After 30. f7+: “This is also possible. In order to compute fewer variations! That is, Anand is true to his credo. Which, you might note, has not prevented him from playing actively, brilliantly, and combinatively. (Even harsher would have been 30. Qg5+.)”

After the game: “A wonderful, brilliant victory by the world champion! It’s as if [Anand] deliberately proved that he can play in any style. This time he did not aspire to simplification, but in the style of the old masters sacrificed a pawn, achieved total domination in the center, and then developed an annihilating mating attack. The game was played so well that it’s hard even to show a moment when the challenger made a mistake. One can find a few inaccuracies, but on the whole Topalov did not play badly. Anand simply played better — and deservedly won.”

I hope you enjoyed reading Shipov’s inimitable style as much as I enjoyed translating it!

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{ 8 comments… read them below or add one }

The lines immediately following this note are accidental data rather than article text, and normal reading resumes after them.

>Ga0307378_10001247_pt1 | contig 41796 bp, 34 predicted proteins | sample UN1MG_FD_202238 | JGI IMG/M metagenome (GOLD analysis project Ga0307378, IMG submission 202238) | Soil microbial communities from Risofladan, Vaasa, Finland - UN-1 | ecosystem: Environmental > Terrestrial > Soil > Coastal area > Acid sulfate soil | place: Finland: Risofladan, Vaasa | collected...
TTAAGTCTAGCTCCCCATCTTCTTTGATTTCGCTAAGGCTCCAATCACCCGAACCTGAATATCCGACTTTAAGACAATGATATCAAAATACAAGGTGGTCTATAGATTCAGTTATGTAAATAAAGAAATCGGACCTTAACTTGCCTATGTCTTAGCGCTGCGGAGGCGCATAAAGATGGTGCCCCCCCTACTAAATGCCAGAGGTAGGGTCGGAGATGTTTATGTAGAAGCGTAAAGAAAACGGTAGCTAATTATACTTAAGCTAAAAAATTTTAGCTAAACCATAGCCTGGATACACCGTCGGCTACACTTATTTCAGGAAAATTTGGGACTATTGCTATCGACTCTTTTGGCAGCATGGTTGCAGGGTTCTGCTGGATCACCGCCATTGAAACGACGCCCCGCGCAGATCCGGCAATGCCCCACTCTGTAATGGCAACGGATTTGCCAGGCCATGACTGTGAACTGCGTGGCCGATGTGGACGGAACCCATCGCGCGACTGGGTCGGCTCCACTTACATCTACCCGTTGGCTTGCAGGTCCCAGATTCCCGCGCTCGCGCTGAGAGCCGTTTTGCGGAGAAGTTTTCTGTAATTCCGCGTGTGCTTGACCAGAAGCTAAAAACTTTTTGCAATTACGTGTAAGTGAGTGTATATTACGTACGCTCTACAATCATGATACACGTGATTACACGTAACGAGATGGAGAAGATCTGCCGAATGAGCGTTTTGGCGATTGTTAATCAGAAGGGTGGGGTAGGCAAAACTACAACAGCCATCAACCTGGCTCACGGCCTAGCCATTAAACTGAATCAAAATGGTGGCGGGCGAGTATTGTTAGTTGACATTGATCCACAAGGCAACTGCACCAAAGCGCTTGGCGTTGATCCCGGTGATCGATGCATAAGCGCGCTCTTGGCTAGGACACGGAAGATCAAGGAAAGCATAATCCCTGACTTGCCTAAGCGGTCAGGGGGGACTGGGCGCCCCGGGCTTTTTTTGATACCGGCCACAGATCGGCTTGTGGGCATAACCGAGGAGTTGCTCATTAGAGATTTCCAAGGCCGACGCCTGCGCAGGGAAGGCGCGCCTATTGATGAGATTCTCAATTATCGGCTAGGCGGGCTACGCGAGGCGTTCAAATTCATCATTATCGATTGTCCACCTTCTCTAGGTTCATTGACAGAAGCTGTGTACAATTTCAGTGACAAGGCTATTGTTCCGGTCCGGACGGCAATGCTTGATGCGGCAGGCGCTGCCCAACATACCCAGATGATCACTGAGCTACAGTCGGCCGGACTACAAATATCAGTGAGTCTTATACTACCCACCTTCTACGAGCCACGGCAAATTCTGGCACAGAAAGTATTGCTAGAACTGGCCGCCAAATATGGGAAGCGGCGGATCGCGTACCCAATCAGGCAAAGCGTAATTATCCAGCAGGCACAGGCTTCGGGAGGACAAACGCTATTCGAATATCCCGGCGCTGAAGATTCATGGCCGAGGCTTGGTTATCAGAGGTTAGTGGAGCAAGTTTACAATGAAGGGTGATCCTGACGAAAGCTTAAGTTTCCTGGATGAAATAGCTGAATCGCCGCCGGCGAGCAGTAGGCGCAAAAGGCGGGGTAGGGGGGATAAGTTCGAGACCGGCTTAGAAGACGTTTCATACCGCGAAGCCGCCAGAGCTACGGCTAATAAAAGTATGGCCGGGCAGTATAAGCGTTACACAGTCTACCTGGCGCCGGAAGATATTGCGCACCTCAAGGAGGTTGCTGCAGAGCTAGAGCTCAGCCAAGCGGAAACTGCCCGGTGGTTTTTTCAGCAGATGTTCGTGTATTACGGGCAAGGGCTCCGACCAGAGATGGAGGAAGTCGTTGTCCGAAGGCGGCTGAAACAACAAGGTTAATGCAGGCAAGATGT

jaideepblue April 28, 2010 at 11:22 am

Thanks for the translation. Shipov is worth it!


shams April 28, 2010 at 11:51 am

Very well done and thanks much.


max April 28, 2010 at 11:56 am

Thanks. Great translation!

I use Google’s translation on Shipov’s commentary and sometimes it just doesn’t make sense. But it makes just enough sense to be thoroughly enjoyable.

Would you mind looking at Google translate too. I believe every time someone corrects it, the translation is improved thereafter. For example, it uses “Peace” instead of “World” and “Boat” instead of “Rook” and “Party” instead of “Game.”


Mohan April 28, 2010 at 1:50 pm

Dana, Thanks for the translation! Shipov’s analysis is wittier than the Brit – Nigel… and without those cocky adamant ‘no one knows better than me” assertions on the merits of certain moves like the Brit


Brian Wall April 29, 2010 at 12:50 am

Thanks – I have heard of Shipov’s site but rarely actually had a chance to read it.


henry April 29, 2010 at 9:49 am

please make this an ongoing thing. The comments from Shipov are great.


senthil April 29, 2010 at 8:12 pm

this presentation of GM Shipov’s analysis made a wonderful read. Please keep up the nice work.


Kushal July 22, 2012 at 1:28 am

Dana, I just stumbled upon your blog and I think its wonderful. Please keep up the good work. Without solid people like you at the foundation , the chess pyramid will not survive.